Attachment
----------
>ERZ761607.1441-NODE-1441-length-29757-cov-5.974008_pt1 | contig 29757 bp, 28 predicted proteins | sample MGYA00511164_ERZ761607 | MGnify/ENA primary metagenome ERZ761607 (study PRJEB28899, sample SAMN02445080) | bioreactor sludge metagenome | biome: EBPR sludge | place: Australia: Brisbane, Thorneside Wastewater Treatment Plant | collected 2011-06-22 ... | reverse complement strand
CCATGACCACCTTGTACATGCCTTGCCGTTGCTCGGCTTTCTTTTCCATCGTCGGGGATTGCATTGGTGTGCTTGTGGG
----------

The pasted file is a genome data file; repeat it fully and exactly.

>ERZ761607.1441-NODE-1441-length-29757-cov-5.974008_pt1 | contig 29757 bp, 28 predicted proteins | sample MGYA00511164_ERZ761607 | MGnify/ENA primary metagenome ERZ761607 (study PRJEB28899, sample SAMN02445080) | bioreactor sludge metagenome | biome: EBPR sludge | place: Australia: Brisbane, Thorneside Wastewater Treatment Plant | collected 2011-06-22 ... | reverse complement strand
CCATGACCACCTTGTACATGCCTTGCCGTTGCTCGGCTTTCTTTTCCATCGTCGGGGATTGCATTGGTGTGCTTGTGGG